People in the industry risk losing almost 50% of the small business in this sector, but they’re still trying to fight back. They’re selling equipment they can do without, and that’s the kind of resilience Nancy and Dwayne are supporting with their advocacy.  Being a member of Live Events Coalition helps, since ‘advocacy is insurance’, (becoming a member is only $75) and for a world that might face another pandemic, standing up for live events professionals is the least we can do.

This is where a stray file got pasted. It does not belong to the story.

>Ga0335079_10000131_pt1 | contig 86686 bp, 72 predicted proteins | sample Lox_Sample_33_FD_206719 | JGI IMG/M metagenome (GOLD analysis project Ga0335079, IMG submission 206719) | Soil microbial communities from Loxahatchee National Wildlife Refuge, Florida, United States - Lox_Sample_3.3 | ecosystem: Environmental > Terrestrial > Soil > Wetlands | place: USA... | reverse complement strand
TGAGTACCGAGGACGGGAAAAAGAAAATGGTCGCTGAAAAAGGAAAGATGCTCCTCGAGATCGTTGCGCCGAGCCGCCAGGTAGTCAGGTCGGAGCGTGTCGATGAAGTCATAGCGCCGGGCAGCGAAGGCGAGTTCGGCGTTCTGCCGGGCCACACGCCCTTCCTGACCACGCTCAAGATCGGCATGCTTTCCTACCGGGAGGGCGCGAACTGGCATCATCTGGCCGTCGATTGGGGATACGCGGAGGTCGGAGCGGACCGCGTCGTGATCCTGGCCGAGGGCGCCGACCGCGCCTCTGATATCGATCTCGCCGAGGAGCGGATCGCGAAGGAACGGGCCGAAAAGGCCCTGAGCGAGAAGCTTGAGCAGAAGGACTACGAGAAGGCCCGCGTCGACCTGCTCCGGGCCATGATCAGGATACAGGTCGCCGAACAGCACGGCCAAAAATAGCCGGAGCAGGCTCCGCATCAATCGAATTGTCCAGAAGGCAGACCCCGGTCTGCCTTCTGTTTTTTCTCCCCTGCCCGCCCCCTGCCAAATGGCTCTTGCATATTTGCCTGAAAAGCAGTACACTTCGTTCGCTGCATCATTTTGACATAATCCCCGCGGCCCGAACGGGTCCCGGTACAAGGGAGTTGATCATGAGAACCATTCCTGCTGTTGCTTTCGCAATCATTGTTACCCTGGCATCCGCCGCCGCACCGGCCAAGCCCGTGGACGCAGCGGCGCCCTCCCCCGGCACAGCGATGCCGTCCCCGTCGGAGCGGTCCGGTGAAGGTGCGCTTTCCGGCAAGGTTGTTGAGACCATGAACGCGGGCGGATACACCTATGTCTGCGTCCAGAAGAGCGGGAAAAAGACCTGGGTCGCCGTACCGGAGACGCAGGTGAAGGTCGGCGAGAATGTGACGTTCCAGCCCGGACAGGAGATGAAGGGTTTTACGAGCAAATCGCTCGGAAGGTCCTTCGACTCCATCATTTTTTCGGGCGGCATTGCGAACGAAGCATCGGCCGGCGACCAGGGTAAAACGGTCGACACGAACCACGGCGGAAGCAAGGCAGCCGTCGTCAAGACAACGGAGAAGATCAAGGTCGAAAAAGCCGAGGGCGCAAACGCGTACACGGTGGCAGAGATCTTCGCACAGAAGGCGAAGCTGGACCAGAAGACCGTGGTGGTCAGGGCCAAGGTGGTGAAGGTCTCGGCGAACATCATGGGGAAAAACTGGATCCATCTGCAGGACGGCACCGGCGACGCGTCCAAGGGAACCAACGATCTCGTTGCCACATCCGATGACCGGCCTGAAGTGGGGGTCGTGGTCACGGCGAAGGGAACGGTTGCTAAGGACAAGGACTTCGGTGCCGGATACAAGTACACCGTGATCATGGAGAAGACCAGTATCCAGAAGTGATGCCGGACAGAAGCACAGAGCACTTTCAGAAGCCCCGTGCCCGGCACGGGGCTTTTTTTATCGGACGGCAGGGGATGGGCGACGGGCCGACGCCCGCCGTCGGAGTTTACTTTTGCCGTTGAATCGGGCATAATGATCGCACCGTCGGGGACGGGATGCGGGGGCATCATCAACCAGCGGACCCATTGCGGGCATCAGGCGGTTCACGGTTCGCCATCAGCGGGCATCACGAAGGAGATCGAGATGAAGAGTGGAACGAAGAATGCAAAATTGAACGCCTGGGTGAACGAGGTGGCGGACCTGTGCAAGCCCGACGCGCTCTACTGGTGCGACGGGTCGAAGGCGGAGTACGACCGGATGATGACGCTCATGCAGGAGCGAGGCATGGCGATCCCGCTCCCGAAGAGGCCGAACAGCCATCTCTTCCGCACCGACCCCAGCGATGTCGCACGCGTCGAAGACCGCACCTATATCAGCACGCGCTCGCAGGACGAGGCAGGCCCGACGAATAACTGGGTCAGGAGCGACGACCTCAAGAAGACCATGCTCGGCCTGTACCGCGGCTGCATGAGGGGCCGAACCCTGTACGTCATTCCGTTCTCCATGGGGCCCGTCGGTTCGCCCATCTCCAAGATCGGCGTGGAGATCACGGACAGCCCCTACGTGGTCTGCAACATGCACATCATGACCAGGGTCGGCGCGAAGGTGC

There have been wins: they recently passed a bill for GRA through the House of Representatives.


But much of the process also involves advocating and waiting patiently for a response from the government and that’s not always an easy thing to do. But with the moral courage of wonderful professionals like Nancy Shaffer and Dwayne Thomas, live events have found a voice and a face. 


Now, all we need to do is keep talking about it. 



Check out the full interview with Nancy & Dwayne below 👇

Episode 10: Why The Live Events Industry Needs Advocacy



Similar posts

Sign up for the LASSO blog

Find industry insights, tools, and tactics for event and entertainment production companies, event staff and security, and crew members. Subscribe today to stay in the loop!